5. overview of category B interventions
5.1. Surface Water Abstraction
5.1.1. Public Water Supply
This intervention is described in
Section 4.1.1 (damming for public water supply).
5.1.2. Industrial Water Supply
This intervention is of economic
importance in the Continental region of France.
This intervention is described in
chapter 4.1.2 (damming for irrigation - Atlantic region).
5.1.4. Fish Farming
This intervention is described in chapter 4.1.5 (damming for fish farming).
Fish farms are a main "consumer" of surface water in Denmark by diverting water from the river which has a significant ecological impact on the river sections by reducing flow ("the dead rivers"). These "dead rivers" are the sections between the inlet (upstream of the dam) and the outlet of the fish farm.
The size of the water reduction
varies between fish farms from river sections which dry up for several months each year,
to river sections with more than 50 % of the summer water flow through the year. The
affected rivers are of reduced ecological quality and even the natural continuum is
Surface water abstraction for
generating hydropower was reported from mountainous areas and is described in chapter
4.1.3 (damming for hydropower) and chapter 4.5.3 (lake regulation for hydropower).
5.1.6. Inter-basin Transfer
Inter-basin transfer is often
enforced in connection with hydropower purposes in mountainous areas. See section 4.1.3
(damming for hydropower). It is also important on the Iberian Peninsula (water supply,
5.2. Groundwater Abstraction
The major reasons for groundwater
abstraction and usage are for public and industrial water supply and for irrigation
purposes. Information has been provided for the Atlantic and Continental region.
5.2.1. Public Water Supply
This intervention was reported for the Atlantic, Continental and Mediterranean regions.
Groundwater in Denmark makes up to 99 % of the total public water supply. It secures a high quality and stable supply of drinking water to large populations.
In France this intervention is required because of a lack of surface water of sufficient quality in the certain areas (e.g. Lille and Paris). Nationally, groundwater abstractions represent 57 % of total public water supply abstractions, but in some parts of northern Atlantic France, this figure is much higher (88 % in Artois-Picardie water agency area which includes Lille).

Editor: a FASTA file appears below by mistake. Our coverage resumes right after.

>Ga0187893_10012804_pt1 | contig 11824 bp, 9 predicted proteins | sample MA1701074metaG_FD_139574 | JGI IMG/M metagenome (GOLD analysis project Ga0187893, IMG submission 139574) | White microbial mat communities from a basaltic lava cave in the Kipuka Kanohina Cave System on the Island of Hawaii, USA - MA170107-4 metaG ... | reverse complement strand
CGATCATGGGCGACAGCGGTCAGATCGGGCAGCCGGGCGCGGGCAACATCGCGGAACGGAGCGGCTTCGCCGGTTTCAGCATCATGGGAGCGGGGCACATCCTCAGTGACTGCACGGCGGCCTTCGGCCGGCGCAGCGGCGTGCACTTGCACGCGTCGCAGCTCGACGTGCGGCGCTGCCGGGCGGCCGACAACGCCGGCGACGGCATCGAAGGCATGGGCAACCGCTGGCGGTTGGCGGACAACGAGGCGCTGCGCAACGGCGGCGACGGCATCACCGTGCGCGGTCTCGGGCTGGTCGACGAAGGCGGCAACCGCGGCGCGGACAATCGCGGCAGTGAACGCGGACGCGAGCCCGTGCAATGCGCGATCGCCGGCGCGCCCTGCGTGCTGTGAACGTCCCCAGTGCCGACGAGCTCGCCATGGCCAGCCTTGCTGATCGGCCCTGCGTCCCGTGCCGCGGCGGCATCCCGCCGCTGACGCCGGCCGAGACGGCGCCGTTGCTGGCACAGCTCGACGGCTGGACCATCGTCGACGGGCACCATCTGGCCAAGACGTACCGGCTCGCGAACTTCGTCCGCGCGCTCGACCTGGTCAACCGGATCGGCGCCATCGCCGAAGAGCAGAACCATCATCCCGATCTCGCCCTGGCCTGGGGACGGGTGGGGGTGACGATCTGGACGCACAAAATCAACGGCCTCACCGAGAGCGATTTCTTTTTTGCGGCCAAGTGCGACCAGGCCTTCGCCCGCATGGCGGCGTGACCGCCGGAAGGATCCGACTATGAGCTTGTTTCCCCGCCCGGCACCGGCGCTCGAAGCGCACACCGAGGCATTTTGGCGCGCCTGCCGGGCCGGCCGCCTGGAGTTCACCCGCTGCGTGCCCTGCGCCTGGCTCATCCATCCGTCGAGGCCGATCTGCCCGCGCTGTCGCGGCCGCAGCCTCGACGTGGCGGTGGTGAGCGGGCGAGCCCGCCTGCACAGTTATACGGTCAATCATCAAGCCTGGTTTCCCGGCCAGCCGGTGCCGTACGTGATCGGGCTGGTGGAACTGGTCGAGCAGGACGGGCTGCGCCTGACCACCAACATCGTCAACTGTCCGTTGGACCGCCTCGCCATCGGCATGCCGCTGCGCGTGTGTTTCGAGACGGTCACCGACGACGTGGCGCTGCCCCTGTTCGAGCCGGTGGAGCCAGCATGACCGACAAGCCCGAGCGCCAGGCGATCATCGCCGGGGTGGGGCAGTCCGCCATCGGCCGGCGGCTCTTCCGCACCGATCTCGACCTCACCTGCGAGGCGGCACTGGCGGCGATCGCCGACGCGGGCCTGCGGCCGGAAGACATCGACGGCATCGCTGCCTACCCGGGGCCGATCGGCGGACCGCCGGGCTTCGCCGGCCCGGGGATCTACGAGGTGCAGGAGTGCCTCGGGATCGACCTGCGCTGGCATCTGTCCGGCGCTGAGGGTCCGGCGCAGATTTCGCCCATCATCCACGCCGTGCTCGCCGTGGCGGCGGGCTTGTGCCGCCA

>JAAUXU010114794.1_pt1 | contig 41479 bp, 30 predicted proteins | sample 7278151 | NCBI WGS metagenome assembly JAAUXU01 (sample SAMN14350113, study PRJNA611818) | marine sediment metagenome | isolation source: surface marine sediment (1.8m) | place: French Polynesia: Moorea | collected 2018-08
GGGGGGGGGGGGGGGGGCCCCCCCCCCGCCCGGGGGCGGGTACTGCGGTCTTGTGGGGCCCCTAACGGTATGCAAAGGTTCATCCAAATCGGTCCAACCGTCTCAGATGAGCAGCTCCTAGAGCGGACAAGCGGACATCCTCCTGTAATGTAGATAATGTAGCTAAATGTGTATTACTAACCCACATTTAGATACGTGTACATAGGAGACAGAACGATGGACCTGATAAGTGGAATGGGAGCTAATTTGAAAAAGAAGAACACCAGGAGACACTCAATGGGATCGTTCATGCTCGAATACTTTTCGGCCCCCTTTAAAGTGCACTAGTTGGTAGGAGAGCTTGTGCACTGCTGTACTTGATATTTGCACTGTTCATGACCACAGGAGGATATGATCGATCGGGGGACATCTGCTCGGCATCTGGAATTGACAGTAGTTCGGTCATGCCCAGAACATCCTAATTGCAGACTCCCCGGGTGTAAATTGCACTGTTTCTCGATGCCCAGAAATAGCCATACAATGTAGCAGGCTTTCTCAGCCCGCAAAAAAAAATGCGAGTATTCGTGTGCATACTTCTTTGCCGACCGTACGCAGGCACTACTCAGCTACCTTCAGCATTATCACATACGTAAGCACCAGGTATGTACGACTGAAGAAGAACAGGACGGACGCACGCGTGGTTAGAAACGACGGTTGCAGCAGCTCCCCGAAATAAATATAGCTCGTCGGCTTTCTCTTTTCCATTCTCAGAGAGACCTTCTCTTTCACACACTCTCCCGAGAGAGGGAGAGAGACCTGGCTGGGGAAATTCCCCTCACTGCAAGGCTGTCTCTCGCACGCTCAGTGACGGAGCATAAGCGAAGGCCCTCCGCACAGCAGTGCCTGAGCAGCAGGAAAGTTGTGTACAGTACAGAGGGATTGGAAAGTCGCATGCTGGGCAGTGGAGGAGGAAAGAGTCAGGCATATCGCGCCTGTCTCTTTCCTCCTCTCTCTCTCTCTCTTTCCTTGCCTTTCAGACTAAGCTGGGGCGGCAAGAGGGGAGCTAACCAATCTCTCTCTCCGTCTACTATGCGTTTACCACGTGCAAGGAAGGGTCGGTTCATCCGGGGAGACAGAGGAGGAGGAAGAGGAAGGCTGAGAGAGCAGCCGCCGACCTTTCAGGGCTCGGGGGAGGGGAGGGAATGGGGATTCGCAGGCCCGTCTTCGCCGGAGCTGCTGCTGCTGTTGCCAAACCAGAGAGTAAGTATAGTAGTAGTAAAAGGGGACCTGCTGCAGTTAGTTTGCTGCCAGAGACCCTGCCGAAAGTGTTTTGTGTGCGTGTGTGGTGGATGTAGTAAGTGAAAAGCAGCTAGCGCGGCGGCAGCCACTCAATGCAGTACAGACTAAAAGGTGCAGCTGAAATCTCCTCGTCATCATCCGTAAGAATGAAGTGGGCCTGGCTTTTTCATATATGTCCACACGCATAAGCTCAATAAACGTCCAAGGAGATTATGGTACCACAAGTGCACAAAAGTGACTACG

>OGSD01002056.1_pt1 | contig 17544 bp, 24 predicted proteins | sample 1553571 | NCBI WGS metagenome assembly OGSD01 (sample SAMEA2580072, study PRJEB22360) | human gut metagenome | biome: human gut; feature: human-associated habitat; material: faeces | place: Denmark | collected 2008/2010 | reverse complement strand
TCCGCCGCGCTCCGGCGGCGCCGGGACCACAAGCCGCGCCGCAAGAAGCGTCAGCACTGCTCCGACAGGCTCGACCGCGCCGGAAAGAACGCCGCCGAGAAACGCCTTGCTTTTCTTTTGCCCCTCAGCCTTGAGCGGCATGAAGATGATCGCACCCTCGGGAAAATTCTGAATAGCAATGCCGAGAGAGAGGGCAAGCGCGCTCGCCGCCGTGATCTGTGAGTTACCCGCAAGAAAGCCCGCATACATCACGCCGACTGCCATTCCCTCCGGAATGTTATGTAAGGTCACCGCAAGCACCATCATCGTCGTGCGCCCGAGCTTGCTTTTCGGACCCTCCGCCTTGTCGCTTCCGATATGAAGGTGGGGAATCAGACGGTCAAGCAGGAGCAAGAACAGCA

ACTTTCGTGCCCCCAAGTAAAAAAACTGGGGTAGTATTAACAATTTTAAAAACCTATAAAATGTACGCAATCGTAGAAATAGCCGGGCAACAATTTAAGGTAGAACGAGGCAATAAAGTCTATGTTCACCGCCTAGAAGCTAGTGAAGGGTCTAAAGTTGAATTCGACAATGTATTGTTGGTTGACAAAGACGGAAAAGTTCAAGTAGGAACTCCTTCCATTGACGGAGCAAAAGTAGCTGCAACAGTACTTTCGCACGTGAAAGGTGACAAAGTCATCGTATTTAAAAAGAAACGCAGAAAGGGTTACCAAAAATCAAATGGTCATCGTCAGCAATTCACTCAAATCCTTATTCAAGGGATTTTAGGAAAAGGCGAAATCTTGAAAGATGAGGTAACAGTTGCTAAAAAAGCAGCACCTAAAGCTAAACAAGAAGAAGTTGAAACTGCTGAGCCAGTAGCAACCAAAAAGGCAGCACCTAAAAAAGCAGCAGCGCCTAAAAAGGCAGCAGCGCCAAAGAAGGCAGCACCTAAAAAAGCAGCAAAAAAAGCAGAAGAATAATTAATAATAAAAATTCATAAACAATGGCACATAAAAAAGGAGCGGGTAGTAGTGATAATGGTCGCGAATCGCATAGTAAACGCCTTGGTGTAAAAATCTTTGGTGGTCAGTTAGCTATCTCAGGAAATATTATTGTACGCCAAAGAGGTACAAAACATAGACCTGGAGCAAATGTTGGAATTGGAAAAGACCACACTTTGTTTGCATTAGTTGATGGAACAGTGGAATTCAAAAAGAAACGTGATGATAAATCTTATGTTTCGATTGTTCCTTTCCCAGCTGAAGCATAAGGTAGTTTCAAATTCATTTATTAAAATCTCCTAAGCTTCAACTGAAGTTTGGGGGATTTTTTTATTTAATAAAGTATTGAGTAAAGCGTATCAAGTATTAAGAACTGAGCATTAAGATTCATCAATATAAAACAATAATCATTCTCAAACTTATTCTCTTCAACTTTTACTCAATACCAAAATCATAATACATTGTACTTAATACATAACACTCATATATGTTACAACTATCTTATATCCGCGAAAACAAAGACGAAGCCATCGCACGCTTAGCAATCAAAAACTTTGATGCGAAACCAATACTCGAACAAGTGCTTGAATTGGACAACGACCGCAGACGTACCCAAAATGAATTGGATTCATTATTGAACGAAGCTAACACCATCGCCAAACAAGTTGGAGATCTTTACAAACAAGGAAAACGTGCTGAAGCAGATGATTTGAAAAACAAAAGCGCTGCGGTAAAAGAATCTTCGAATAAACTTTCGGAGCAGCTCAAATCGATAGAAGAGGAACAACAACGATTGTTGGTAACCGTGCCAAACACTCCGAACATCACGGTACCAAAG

In Portugal 70 % of total water supply is met by groundwater. Groundwater quality will deteriorate because of deficiencies in waste water collection systems and treatment, and in industrial waste disposals.
Problems from groundwater abstractions may occur by reducing groundwater levels which in turn may reduce river base levels, too. As a result wetlands disappear and river ecosystems get disturbed.
Particularly for groundwater
abstractions in coastal areas there is a risk of salt water intrusion into groundwater.
For example this occurs in Denmark and Portugal. As a result, for example, in Denmark
groundwater has to be abstracted some distance away from the larger coastal cities.
The contributions to this report show that groundwater abstraction for irrigation purposes is one of the major interventions in the hydrological cycle especially in the Atlantic, Continental and Mediterranean regions. For example, the water cycle can be massively affected by the high consumption rate of the water (differences between abstraction and recharge can be around 70-80 %).
Irrigation increases agricultural productivity, secures a highly stable agricultural production and permits agricultural development in climatically disadvantageous areas. High amounts of groundwater are abstracted for irrigation and the demand is still increasing.
Groundwater abstraction for irrigation is in some regions a significant problem, especially in dry summers. Groundwater abstraction contributes significantly to the fact that the rivers cannot meet the politically decided quality objectives. If the groundwater renewal rate is low and the total water demand is higher, groundwater level drops, river levels decrease and aquatic and riparian ecosystems will massively be influenced.
For references, please go to www.eea.europa.eu/soer or scan the QR code.
This briefing is part of the EEA's report The European Environment - State and Outlook 2015. The EEA is an official agency of the EU, tasked with providing information on Europe’s environment.
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